The holiday season is supposed to be about joy, celebration, and spending time with loved ones. However, for nonprofit professionals and educators, this time of year can be extra stressful and challenging. The holidays can shine a spotlight on the struggles of the people we’re trying to help and seeing so much need can be overwhelming. In the midst of our dedication to serving others, it is crucial that we prioritize self-care. To help you through the season, we thought we’d share some of our practical tips for managing self-care and holiday stress.
We work tirelessly to meet the needs of our communities, which can lead to burnout. The holiday season tends to bring added pressure and demands, whether we’re organizing holiday events, managing end-of-year tasks, or emotionally exhausted from the heightened needs of our constituents. Engaging in self-care practices is important to recharge and prevent burnout. Taking breaks, setting boundaries, and practicing stress-reducing activities like meditation or exercise can help maintain mental and emotional well-being. In a perfect world, we’d all be doing these things regularly, but let’s be honest, do-gooders are the actual worst at taking care of ourselves. So here are a couple of suggestions for some great micro self-care practices we find effective for the holiday season.
Whether you find the time and energy to actually run holiday errands and shop in brick-and-mortar stores or order everything on Cyber Monday and wait for it to show up on your doorstep (like I do), be sure to grab a few extra ornaments, the cheaper and more fragile, the better. Do not procure shatterproof. On the really frustrating days between now and the New Year, take out an ornament or two and smash it with a hammer. Instant gratification.
Don’t have time for a yoga class? Too cold to go for a run? Snuggle up on the couch with some hot chocolate and a warm blanket and watch a Hallmark movie. Yes, they’re terrible. But at the end, you can be grateful that writing those things has to, in fact, be worse than writing a federal grant proposal.
Nurturing Personal Relationships
The holiday season emphasizes the importance of spending time with loved ones, but nonprofit professionals and educators may find it challenging to balance work commitments with personal relationships. Prioritizing self-care during this time creates a healthy work-life balance and we should devote quality time to family and friends. We find it most efficient to gather everyone together at once, family, friends, even colleagues, erect a Festivus pole, and ensure none of these folks will speak to us again for the rest of the year.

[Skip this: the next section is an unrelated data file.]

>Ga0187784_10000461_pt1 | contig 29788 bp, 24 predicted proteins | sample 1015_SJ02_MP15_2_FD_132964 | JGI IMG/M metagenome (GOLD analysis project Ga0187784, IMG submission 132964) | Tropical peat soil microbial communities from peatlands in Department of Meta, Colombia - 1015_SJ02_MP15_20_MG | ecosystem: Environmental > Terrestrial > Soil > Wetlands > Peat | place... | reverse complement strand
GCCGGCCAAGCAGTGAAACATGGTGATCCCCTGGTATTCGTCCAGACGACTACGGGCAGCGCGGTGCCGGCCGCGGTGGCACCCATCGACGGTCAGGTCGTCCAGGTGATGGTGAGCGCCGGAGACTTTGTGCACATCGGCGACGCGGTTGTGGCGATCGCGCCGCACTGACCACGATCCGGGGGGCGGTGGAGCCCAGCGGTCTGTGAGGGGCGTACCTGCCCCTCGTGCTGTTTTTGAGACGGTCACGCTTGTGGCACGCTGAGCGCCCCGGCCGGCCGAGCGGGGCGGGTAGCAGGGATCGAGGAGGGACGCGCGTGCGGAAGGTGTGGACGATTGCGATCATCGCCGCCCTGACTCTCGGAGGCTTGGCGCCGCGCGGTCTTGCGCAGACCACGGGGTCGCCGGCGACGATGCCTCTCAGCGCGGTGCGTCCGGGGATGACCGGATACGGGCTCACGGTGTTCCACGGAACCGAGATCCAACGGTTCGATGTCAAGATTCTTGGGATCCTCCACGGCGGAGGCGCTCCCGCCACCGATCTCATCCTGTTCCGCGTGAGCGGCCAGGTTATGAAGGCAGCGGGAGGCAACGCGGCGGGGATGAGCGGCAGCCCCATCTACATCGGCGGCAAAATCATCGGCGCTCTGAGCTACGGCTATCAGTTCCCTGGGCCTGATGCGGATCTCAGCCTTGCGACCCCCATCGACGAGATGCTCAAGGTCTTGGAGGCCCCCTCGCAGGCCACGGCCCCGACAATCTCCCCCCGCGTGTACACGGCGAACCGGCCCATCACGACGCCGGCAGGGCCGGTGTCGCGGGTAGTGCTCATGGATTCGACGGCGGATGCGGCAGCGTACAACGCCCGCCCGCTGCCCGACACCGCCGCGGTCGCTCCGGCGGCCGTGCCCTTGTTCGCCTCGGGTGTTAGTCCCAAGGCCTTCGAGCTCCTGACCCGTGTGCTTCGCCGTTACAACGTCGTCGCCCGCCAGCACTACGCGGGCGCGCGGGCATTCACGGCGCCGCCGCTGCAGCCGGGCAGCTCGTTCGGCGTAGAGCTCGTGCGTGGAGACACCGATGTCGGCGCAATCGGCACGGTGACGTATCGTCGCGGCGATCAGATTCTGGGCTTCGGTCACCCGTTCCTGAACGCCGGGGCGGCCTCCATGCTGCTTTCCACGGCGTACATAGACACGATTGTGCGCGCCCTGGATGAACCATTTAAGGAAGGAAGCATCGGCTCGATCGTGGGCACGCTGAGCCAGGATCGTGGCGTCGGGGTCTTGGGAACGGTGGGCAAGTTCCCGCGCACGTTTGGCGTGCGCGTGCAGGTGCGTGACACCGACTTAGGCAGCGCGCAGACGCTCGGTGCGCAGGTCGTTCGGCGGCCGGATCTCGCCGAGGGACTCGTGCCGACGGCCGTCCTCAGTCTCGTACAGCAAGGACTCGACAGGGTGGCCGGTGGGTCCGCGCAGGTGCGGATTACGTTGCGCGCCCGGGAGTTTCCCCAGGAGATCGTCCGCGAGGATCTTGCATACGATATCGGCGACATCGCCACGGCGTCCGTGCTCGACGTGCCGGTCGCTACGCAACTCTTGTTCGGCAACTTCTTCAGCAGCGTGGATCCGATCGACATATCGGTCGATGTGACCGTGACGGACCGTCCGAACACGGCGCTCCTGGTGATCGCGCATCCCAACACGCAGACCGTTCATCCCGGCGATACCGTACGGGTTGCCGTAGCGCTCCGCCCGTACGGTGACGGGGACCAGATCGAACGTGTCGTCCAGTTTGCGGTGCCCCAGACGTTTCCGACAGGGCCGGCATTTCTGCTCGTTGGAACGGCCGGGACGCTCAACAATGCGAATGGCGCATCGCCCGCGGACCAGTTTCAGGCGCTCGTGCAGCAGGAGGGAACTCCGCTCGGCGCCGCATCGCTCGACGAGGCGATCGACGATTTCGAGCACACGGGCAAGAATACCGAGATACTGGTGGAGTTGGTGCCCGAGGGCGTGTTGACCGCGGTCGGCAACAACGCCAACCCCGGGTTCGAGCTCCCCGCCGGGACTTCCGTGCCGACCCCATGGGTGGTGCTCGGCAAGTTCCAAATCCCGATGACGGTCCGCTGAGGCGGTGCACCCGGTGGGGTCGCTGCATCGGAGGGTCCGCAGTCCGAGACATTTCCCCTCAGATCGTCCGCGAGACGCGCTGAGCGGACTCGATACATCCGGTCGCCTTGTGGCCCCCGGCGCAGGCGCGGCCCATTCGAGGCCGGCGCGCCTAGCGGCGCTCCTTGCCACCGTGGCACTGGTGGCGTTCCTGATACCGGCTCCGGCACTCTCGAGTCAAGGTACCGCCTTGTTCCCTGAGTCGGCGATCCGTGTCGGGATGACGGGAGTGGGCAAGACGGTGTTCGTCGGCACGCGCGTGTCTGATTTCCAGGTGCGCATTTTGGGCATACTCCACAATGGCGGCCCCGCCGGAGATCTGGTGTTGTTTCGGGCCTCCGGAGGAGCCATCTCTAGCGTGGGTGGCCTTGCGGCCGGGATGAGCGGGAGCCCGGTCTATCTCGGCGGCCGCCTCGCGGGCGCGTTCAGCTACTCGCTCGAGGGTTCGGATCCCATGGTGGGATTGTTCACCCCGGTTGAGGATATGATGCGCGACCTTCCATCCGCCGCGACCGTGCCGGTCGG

Enhancing Productivity and Effectiveness
Speaking of efficiency, self-care is often mistakenly viewed as selfish or indulgent, but in reality, it is an investment in one's professional effectiveness and something we must make time for. While taking time for self-care activities, such as exercise, adequate sleep, and hobbies, can improve focus, concentration, and overall cognitive functioning, by the end of the year, we’ve probably shirked all of these things enough to ensure that the cognitive functioning ceased last quarter. Our most effective strategy for recouping our lost ability to brain this time of year is to ensure that as many of our meetings as possible are virtual, on mute, camera off. During every third meeting, we take a nap. If anyone notices, our internet was “unstable.”
The holiday season can bring unique challenges for nonprofit professionals and educators, such as increased demands, limited resources, and heightened emotions from those they serve. Self-care plays a crucial role in building resilience, allowing individuals to bounce back from setbacks and navigate stressful situations with greater ease. Engaging in self-care practices, such as whacking ornaments with a hammer, airing our grievances, and locking ourselves in the bathroom for a few minutes of quiet doom-scrolling, can help us maintain a positive outlook or at least keep our slipping grip on surviving the season.
We hope you’ve gotten at least one good chuckle out of our take on self-care for the holiday season. At the end of the day, the best most of us can hope is to keep our sense of humor and get through it. Laughter is the best medicine and we hope you’ve gotten a little dose. Hang in there!